Updated by Bobby
Updated on May 18th, 2023
Per our conversation in the comments section, it's clear that the amount of modification required to put an active pickup in a Gibson (or Epiphone) ES-335 would be significant and not practical for most DIY jobs. We've reworked this article to focus on passive pickup options for the ES-335, and made note of this concern in the "active vs passive" section. Hat tip to Brian in the comments.
Best Pickups for An ES-335 Upgrade (our top picks)
Seymour Duncan Pearly Gates
Though we'd love the smoothness and balance of an active pickup here, like the Fishman Fluence, we'll go with the Pearly Gates set from Seymour Duncan for a far simpler installation process and a hotter, higher-output tone that balances out nicely with the warmth of the semi hollow-body design. Think sweetness and warmth but with some added grit on more aggressive picking movements.
We're looking at some of the best pickups for an ES-335 upgrade, which you might want to consider for a couple of reasons: Either to improve tone quality or to adjust your tone to a specific style or sound.
Because there are two different versions of the ES-335, with very different pickups:
- The Epiphone version
- The Gibson version
The Epiphone version costs between $550 and $600 and comes with stock Epiphone pickups, which are a great candidate to be replaced for something nicer. With the Epiphone ES-335, the issue is quality, unless you just want to live with the stock pickups from Epiphone.
On the Gibson ES-335, the issue isn't one of quality as much as style.
Hovering between $3000 and $3700, the T-Type humbuckers that ship with the Gibson ES-335 are decent pickups, though we'd prefer to see something like the Gibson-branded Burstbucker, like in the picture below:
Even then, if you want to put in your own humbucker to be more accommodating of your own style, the ES-335 is a great candidate for a pickup swap, regardless of the Epiphone/Gibson distinction. You might just be swapping them for different reasons.
In this article, I'll make recommendations of humbucker sets for an ES-335 pickup swap, highlighted in the table below.
Best Pickups for an ES-335: Top Replacements
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Seymour Duncan Pearly Gates Set
Seymour Duncan Seth Lover Signature Set
Gibson Burstbucker Pickup Set
Seymour Duncan Saturday Night Special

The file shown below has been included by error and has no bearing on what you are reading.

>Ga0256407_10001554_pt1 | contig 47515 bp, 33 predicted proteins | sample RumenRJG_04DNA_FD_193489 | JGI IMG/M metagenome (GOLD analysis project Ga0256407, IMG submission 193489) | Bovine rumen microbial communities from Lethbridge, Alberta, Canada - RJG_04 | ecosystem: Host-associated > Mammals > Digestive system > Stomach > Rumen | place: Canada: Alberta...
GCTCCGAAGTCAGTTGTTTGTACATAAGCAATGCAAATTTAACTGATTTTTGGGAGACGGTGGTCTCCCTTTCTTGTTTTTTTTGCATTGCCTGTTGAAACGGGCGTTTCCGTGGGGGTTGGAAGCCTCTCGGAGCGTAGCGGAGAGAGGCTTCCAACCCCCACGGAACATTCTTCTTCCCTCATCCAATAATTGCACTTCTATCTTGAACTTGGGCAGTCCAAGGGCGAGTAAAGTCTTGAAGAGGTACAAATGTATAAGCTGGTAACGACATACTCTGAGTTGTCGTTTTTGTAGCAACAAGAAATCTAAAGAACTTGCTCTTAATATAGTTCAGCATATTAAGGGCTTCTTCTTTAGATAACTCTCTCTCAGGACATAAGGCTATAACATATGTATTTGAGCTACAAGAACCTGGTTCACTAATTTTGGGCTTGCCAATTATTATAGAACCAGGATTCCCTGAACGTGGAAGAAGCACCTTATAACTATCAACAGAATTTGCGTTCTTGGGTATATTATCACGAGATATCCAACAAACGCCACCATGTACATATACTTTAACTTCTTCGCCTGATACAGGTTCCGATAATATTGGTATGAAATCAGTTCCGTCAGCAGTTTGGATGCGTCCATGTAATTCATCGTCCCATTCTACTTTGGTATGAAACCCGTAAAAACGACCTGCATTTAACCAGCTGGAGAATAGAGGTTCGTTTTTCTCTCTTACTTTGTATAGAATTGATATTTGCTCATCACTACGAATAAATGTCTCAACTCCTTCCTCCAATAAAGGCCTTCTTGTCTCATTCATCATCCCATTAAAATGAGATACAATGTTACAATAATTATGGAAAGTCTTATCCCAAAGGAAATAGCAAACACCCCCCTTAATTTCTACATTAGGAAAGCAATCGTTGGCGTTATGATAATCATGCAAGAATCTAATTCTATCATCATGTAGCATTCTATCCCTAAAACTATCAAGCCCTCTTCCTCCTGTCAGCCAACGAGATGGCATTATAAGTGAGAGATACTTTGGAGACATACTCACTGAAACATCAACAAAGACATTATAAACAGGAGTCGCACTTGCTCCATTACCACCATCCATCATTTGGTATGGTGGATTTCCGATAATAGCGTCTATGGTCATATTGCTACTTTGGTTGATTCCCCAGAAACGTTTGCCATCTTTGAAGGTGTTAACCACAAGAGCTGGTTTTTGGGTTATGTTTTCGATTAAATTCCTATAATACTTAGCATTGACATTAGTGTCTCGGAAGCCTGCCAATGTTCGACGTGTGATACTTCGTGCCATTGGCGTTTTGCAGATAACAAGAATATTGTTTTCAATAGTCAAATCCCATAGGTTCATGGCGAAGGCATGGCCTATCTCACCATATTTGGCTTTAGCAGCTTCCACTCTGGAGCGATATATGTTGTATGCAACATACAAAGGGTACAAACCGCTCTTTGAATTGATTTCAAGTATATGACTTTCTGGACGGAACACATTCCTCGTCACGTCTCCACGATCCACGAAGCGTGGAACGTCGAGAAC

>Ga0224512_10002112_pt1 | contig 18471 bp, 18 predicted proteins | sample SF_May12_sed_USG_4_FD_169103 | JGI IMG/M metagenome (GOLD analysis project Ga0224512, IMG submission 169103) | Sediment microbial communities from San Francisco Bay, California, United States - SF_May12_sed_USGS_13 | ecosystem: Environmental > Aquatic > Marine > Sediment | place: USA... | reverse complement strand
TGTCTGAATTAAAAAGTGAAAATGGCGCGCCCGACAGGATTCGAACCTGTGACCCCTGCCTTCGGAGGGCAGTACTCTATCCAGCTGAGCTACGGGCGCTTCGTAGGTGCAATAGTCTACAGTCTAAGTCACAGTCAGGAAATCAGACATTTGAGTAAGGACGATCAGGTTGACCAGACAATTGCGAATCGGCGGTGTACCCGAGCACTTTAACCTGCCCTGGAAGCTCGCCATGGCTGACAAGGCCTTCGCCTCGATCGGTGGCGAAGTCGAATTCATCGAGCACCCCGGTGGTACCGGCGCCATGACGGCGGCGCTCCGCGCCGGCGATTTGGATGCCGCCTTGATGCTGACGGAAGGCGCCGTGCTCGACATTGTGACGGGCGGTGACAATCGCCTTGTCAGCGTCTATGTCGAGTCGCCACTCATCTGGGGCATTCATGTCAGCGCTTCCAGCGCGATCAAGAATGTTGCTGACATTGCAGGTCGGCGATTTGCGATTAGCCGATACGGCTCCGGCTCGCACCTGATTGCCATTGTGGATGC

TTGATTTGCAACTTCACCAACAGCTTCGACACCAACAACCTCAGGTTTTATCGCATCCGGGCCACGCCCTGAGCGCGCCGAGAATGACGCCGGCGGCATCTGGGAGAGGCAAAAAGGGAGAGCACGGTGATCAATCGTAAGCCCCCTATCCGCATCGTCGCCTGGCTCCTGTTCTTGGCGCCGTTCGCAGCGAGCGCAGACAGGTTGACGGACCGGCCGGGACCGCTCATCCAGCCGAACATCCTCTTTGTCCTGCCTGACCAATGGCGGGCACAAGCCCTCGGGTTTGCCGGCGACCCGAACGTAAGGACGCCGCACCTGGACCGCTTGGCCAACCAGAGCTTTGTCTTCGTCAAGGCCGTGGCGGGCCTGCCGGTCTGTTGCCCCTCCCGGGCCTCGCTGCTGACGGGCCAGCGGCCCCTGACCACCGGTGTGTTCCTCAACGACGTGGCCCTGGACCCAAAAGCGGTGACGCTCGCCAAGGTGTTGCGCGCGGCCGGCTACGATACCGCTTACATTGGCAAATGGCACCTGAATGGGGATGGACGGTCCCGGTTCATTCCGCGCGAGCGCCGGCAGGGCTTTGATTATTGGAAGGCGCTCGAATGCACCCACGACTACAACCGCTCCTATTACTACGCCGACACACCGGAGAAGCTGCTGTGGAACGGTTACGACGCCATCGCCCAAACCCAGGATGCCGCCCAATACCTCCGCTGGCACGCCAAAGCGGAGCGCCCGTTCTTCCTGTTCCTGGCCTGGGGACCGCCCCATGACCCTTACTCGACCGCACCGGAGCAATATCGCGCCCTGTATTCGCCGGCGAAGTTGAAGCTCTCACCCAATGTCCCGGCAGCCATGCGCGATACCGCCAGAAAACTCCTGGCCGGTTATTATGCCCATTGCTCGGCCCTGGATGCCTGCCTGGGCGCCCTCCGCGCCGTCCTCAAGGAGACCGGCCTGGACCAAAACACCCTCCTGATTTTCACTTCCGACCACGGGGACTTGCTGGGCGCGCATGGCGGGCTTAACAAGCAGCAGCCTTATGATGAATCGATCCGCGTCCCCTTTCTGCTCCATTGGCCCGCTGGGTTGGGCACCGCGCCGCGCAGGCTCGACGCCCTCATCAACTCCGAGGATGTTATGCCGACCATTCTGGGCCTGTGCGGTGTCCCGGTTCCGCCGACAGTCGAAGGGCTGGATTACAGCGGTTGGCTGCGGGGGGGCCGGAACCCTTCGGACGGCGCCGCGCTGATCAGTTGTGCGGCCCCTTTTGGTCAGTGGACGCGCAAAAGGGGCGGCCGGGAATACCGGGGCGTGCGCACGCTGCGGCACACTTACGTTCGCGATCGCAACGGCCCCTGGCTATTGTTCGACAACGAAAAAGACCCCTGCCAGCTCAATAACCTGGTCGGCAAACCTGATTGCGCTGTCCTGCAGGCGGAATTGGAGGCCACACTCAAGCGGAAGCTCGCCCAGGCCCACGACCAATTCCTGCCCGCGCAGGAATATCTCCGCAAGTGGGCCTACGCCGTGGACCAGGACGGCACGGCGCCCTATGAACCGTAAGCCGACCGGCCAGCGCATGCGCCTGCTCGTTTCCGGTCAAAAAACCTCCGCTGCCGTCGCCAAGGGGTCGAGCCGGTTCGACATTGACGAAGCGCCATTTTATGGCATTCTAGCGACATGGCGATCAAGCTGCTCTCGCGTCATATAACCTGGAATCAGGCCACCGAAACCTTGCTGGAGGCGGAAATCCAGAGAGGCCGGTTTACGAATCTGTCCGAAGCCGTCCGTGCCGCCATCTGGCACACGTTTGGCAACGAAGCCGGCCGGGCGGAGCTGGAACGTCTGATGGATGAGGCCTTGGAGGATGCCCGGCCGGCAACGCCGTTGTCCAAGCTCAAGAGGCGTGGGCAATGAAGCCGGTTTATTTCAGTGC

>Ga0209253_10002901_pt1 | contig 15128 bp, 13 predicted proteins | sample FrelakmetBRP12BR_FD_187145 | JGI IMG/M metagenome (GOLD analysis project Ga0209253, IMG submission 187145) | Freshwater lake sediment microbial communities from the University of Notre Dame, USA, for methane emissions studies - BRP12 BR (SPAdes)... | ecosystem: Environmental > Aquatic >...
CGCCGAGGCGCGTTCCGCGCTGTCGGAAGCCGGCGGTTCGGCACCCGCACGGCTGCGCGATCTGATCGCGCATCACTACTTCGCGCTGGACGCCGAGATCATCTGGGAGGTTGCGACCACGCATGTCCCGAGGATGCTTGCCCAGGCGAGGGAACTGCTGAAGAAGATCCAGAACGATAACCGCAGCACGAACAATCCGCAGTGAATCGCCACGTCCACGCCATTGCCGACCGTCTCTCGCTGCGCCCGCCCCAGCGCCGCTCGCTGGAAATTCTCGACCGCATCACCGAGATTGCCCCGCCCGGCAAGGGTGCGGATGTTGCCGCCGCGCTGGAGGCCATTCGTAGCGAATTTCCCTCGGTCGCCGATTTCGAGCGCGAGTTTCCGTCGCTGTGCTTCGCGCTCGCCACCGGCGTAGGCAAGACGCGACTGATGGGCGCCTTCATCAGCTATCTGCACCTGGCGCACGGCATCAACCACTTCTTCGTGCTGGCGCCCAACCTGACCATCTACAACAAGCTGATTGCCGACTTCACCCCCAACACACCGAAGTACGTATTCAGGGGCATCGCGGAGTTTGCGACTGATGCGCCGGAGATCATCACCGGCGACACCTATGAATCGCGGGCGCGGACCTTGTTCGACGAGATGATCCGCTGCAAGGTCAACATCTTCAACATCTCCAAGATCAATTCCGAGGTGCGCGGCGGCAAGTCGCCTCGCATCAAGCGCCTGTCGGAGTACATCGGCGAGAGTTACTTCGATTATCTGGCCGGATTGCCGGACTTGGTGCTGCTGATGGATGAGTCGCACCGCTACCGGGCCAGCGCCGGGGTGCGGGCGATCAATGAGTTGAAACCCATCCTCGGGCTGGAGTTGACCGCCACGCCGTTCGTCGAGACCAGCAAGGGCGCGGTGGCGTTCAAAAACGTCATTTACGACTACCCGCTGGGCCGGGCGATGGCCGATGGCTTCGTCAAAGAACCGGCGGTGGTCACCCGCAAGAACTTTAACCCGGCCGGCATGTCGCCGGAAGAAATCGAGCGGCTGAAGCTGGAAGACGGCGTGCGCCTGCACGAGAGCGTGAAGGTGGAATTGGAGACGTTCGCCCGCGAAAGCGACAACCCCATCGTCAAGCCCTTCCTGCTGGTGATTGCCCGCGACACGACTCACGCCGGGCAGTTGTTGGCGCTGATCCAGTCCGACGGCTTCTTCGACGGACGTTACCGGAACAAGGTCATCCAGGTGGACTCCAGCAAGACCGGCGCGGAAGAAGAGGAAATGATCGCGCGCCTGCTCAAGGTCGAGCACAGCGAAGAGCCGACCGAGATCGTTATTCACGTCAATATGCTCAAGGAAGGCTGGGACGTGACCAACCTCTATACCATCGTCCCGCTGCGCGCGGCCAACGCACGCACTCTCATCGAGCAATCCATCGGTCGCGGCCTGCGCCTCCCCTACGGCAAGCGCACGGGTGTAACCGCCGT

Seymour Duncan Custom Shop High Voltage
Pickups We've Used and/or Tested
We've either used or tested all of the pickups recommended in the above table. And we like them for the ES-335 - either the Epiphone or Gibson version - because of their high overall quality, and because of how well they respond in hollowbody electric guitars with a warmer tone.
Clean tones will sound big and punchy, while distortion will sound smooth, full and saturating.
We just want to be clear that if we've left something out, it's because we just haven't been able to verify it first hand. Our picks are derived from gear that we've actually used and tested ourselves.
That's where you come in.
If you've tried a pickup or humbucker set with the ES-335 that we didn't mention here, share your story in the comments section below.
Can active pickups work?
Though we'd love the combination of the ES-335's tone and active pickups, it seems that in most cases the DIY job would be an extremely heavy lift. Issues with running pots, an input jack, and a battery compartment would require significant mods to the body of the ES-335, which could potentially derail the tone quality of the guitar, which we're trying to preserve/improve in the first place.
So while there are examples of this working, they're few and far between.
We'd recommend sticking with passive pickups, whether you're dealing with ceramic or alnico magnets.
For more info on this, check my conversation with Brian in the comments section.
Distortion VS Clean
How will these pickups respond to distorted and clean tones?
When testing and analyzing pickups, we tend to focus on a base clean tone more so than distortion. Because if you get clean tones right, the distortion will usually sound good as well.
However, we have also used these pickups with modest amounts of gain from distortion pedals and dirty amplifier channels.
For testing, we used Fender Tube amps and a Mesa Boogie Rectoverb, giving us a vintage overdrive and modern distortion to work with. With the ES-335, we think it sounds best clean, or with just a slight amount of bluesy breakup. Thus, we'd recommend the following:
- Played cleaned with ES-335 volume and tone knob wide open
- Cleaned with a slight gain boost and breakup from an amp channel or overdrive pedal
What pickups does the Gibson ES-335 come with?
If you buy direct from a company like Sweetwater - assuming you're buying brand new - the Gibson version of the ES-335 comes with the following pickups (both are humbuckers) at the bridge and neck positions:
- Calibrated T-Type Lead Humbucker
- Calibrated T-Type Rhythm Humbucker
For installation you'll need a two humbucker, two volume, two tone, and three-way switch wiring diagram. We'd recommend starting with this one:
Do I need a soldering gun for installing the pickups?
Unless the pickup manufacturer states otherwise (some pickups have unique connection systems), you will need to use a soldering gun to solder the wires into place. You can find these at hardware stores or online at most major retailers. They're also not terribly expensive.